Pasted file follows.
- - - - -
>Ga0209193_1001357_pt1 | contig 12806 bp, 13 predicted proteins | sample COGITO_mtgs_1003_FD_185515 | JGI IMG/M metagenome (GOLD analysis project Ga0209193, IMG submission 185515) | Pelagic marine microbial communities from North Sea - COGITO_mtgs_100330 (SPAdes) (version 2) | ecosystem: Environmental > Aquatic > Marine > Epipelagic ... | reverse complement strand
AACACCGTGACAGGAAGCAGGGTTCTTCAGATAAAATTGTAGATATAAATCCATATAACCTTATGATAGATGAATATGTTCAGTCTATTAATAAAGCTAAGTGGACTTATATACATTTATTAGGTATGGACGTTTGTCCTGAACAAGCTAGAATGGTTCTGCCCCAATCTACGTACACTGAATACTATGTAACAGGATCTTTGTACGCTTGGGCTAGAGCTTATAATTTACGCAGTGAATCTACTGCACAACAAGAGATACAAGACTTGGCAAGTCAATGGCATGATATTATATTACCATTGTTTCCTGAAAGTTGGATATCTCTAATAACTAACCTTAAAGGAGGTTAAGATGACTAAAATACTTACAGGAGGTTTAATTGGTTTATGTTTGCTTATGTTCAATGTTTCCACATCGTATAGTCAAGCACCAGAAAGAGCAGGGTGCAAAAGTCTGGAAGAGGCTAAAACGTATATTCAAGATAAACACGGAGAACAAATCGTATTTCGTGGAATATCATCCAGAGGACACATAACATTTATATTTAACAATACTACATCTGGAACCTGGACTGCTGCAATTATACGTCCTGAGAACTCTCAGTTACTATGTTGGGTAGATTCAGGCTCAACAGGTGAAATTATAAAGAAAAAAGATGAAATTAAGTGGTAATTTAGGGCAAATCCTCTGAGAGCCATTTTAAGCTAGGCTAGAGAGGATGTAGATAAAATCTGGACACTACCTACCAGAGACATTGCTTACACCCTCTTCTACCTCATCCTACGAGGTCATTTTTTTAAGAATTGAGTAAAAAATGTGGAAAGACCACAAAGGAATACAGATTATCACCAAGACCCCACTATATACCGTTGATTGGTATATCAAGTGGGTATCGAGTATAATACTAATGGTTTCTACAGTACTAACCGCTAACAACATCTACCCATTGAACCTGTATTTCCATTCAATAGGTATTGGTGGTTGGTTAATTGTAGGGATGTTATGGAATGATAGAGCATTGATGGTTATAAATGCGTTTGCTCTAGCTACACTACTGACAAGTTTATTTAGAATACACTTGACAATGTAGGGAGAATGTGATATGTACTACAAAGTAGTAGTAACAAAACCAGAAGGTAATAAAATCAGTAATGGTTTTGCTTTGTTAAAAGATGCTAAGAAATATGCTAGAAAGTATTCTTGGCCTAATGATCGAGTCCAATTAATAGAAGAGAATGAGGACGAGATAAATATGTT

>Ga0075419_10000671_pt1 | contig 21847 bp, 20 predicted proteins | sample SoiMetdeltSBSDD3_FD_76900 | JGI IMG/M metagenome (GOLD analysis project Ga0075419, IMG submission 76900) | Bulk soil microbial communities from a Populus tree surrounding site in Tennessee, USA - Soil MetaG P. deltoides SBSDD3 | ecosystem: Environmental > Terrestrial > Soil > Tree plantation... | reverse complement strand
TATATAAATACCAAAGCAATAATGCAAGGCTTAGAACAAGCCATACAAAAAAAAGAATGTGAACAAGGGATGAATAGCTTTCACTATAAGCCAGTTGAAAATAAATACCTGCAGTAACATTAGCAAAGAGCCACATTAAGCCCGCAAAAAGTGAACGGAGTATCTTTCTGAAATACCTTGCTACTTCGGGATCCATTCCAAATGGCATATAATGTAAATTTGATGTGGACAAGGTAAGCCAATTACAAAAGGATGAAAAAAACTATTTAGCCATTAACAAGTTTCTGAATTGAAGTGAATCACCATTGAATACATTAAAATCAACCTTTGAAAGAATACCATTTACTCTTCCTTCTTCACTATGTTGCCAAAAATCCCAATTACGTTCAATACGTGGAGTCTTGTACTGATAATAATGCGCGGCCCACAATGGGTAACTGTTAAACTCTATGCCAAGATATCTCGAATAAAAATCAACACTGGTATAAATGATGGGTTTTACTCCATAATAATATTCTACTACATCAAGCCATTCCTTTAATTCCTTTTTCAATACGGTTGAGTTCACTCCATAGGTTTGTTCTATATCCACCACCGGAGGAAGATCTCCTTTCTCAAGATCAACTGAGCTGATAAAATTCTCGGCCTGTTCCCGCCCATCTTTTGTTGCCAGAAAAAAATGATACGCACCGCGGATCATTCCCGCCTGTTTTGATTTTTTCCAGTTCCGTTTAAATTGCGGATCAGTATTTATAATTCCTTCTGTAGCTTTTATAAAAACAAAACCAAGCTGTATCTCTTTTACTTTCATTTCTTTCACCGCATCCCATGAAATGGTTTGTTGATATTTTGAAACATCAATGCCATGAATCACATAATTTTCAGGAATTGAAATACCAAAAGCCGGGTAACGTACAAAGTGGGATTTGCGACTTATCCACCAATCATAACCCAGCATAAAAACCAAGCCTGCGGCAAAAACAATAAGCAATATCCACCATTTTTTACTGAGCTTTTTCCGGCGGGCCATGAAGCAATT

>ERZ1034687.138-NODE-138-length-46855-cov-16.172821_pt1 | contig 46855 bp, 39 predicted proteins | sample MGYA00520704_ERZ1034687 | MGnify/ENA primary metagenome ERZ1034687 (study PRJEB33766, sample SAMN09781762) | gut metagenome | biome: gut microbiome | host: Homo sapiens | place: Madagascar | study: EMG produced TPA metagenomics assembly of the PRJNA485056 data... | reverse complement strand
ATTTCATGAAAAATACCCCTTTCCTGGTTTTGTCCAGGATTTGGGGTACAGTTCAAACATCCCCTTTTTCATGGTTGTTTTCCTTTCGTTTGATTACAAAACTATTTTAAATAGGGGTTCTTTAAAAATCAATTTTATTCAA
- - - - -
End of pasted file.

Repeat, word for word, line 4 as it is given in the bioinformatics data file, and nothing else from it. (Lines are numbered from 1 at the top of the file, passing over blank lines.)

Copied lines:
TATATAAATACCAAAGCAATAATGCAAGGCTTAGAACAAGCCATACAAAAAAAAGAATGTGAACAAGGGATGAATAGCTTTCACTATAAGCCAGTTGAAAATAAATACCTGCAGTAACATTAGCAAAGAGCCACATTAAGCCCGCAAAAAGTGAACGGAGTATCTTTCTGAAATACCTTGCTACTTCGGGATCCATTCCAAATGGCATATAATGTAAATTTGATGTGGACAAGGTAAGCCAATTACAAAAGGATGAAAAAAACTATTTAGCCATTAACAAGTTTCTGAATTGAAGTGAATCACCATTGAATACATTAAAATCAACCTTTGAAAGAATACCATTTACTCTTCCTTCTTCACTATGTTGCCAAAAATCCCAATTACGTTCAATACGTGGAGTCTTGTACTGATAATAATGCGCGGCCCACAATGGGTAACTGTTAAACTCTATGCCAAGATATCTCGAATAAAAATCAACACTGGTATAAATGATGGGTTTTACTCCATAATAATATTCTACTACATCAAGCCATTCCTTTAATTCCTTTTTCAATACGGTTGAGTTCACTCCATAGGTTTGTTCTATATCCACCACCGGAGGAAGATCTCCTTTCTCAAGATCAACTGAGCTGATAAAATTCTCGGCCTGTTCCCGCCCATCTTTTGTTGCCAGAAAAAAATGATACGCACCGCGGATCATTCCCGCCTGTTTTGATTTTTTCCAGTTCCGTTTAAATTGCGGATCAGTATTTATAATTCCTTCTGTAGCTTTTATAAAAACAAAACCAAGCTGTATCTCTTTTACTTTCATTTCTTTCACCGCATCCCATGAAATGGTTTGTTGATATTTTGAAACATCAATGCCATGAATCACATAATTTTCAGGAATTGAAATACCAAAAGCCGGGTAACGTACAAAGTGGGATTTGCGACTTATCCACCAATCATAACCCAGCATAAAAACCAAGCCTGCGGCAAAAACAATAAGCAATATCCACCATTTTTTACTGAGCTTTTTCCGGCGGGCCATGAAGCAATT